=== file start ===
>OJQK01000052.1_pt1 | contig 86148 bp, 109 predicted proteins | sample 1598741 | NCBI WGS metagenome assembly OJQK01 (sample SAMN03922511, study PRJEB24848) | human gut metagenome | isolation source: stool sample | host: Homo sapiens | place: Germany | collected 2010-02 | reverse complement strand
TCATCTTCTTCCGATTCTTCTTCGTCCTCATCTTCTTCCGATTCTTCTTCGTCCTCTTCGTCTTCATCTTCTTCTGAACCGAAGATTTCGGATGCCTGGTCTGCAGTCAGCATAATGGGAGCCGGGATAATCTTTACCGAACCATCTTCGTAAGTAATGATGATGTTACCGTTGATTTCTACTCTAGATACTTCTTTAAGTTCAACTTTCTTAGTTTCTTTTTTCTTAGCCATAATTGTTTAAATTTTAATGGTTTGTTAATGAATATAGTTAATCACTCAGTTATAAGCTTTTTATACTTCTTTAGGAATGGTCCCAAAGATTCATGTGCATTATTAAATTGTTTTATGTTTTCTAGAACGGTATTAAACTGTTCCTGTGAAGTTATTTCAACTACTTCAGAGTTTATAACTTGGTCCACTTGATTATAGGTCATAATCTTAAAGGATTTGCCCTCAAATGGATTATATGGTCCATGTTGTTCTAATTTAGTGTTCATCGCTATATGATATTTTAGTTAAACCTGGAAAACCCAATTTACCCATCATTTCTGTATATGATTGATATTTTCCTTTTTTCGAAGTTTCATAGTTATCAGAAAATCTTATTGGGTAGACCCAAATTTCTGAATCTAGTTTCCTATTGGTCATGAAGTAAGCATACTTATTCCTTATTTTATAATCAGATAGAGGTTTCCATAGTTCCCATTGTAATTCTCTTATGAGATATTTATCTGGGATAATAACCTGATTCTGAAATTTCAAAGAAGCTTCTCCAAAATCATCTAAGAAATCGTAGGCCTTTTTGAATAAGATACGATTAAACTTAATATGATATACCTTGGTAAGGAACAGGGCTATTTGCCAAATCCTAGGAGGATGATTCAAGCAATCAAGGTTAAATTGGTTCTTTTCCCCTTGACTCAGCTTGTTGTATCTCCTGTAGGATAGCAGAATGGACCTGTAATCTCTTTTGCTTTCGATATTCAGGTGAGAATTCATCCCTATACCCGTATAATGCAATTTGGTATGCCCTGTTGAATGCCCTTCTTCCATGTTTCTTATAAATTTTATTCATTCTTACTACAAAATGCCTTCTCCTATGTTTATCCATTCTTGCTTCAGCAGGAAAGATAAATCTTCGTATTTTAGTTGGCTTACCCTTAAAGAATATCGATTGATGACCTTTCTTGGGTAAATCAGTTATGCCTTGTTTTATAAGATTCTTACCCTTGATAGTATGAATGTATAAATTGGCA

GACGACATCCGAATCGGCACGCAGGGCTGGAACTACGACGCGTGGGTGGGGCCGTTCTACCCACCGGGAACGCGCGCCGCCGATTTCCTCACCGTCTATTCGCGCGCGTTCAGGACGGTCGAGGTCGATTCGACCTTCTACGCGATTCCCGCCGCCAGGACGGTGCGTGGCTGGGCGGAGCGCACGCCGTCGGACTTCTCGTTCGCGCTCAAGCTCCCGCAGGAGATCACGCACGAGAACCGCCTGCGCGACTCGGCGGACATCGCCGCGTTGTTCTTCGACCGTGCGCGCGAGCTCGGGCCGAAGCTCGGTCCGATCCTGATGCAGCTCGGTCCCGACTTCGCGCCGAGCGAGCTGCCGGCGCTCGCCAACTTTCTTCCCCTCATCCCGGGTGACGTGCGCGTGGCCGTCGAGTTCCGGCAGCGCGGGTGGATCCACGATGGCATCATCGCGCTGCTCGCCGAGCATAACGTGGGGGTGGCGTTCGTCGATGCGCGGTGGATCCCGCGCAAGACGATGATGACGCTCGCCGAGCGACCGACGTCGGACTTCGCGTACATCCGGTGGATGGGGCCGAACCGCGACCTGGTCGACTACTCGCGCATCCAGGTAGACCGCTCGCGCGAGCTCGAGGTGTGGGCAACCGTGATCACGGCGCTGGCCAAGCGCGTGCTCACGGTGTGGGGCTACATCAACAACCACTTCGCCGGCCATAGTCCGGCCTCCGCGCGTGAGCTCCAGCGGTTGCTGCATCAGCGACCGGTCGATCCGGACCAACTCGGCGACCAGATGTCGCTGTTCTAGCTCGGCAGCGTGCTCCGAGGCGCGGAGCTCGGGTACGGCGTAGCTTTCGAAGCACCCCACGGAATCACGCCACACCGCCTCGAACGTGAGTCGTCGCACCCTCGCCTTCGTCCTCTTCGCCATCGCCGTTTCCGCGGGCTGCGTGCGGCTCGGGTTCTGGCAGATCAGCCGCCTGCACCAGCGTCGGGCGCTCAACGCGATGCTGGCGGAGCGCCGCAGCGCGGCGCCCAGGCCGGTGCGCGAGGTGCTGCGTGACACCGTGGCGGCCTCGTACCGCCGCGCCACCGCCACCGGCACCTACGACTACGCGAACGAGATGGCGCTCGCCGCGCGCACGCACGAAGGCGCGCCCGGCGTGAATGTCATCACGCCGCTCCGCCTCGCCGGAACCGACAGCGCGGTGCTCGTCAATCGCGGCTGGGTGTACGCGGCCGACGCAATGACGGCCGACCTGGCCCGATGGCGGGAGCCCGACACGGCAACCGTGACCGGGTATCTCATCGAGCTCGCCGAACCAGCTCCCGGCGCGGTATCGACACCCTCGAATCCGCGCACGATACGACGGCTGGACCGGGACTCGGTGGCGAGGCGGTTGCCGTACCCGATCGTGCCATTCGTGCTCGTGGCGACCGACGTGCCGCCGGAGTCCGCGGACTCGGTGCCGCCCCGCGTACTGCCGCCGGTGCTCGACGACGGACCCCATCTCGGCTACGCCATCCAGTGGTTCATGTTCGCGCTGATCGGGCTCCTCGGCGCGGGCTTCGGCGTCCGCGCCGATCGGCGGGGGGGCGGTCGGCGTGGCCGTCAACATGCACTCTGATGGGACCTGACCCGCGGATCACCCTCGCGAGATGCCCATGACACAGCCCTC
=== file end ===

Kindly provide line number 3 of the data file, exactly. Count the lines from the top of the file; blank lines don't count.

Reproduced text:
GACGACATCCGAATCGGCACGCAGGGCTGGAACTACGACGCGTGGGTGGGGCCGTTCTACCCACCGGGAACGCGCGCCGCCGATTTCCTCACCGTCTATTCGCGCGCGTTCAGGACGGTCGAGGTCGATTCGACCTTCTACGCGATTCCCGCCGCCAGGACGGTGCGTGGCTGGGCGGAGCGCACGCCGTCGGACTTCTCGTTCGCGCTCAAGCTCCCGCAGGAGATCACGCACGAGAACCGCCTGCGCGACTCGGCGGACATCGCCGCGTTGTTCTTCGACCGTGCGCGCGAGCTCGGGCCGAAGCTCGGTCCGATCCTGATGCAGCTCGGTCCCGACTTCGCGCCGAGCGAGCTGCCGGCGCTCGCCAACTTTCTTCCCCTCATCCCGGGTGACGTGCGCGTGGCCGTCGAGTTCCGGCAGCGCGGGTGGATCCACGATGGCATCATCGCGCTGCTCGCCGAGCATAACGTGGGGGTGGCGTTCGTCGATGCGCGGTGGATCCCGCGCAAGACGATGATGACGCTCGCCGAGCGACCGACGTCGGACTTCGCGTACATCCGGTGGATGGGGCCGAACCGCGACCTGGTCGACTACTCGCGCATCCAGGTAGACCGCTCGCGCGAGCTCGAGGTGTGGGCAACCGTGATCACGGCGCTGGCCAAGCGCGTGCTCACGGTGTGGGGCTACATCAACAACCACTTCGCCGGCCATAGTCCGGCCTCCGCGCGTGAGCTCCAGCGGTTGCTGCATCAGCGACCGGTCGATCCGGACCAACTCGGCGACCAGATGTCGCTGTTCTAGCTCGGCAGCGTGCTCCGAGGCGCGGAGCTCGGGTACGGCGTAGCTTTCGAAGCACCCCACGGAATCACGCCACACCGCCTCGAACGTGAGTCGTCGCACCCTCGCCTTCGTCCTCTTCGCCATCGCCGTTTCCGCGGGCTGCGTGCGGCTCGGGTTCTGGCAGATCAGCCGCCTGCACCAGCGTCGGGCGCTCAACGCGATGCTGGCGGAGCGCCGCAGCGCGGCGCCCAGGCCGGTGCGCGAGGTGCTGCGTGACACCGTGGCGGCCTCGTACCGCCGCGCCACCGCCACCGGCACCTACGACTACGCGAACGAGATGGCGCTCGCCGCGCGCACGCACGAAGGCGCGCCCGGCGTGAATGTCATCACGCCGCTCCGCCTCGCCGGAACCGACAGCGCGGTGCTCGTCAATCGCGGCTGGGTGTACGCGGCCGACGCAATGACGGCCGACCTGGCCCGATGGCGGGAGCCCGACACGGCAACCGTGACCGGGTATCTCATCGAGCTCGCCGAACCAGCTCCCGGCGCGGTATCGACACCCTCGAATCCGCGCACGATACGACGGCTGGACCGGGACTCGGTGGCGAGGCGGTTGCCGTACCCGATCGTGCCATTCGTGCTCGTGGCGACCGACGTGCCGCCGGAGTCCGCGGACTCGGTGCCGCCCCGCGTACTGCCGCCGGTGCTCGACGACGGACCCCATCTCGGCTACGCCATCCAGTGGTTCATGTTCGCGCTGATCGGGCTCCTCGGCGCGGGCTTCGGCGTCCGCGCCGATCGGCGGGGGGGCGGTCGGCGTGGCCGTCAACATGCACTCTGATGGGACCTGACCCGCGGATCACCCTCGCGAGATGCCCATGACACAGCCCTC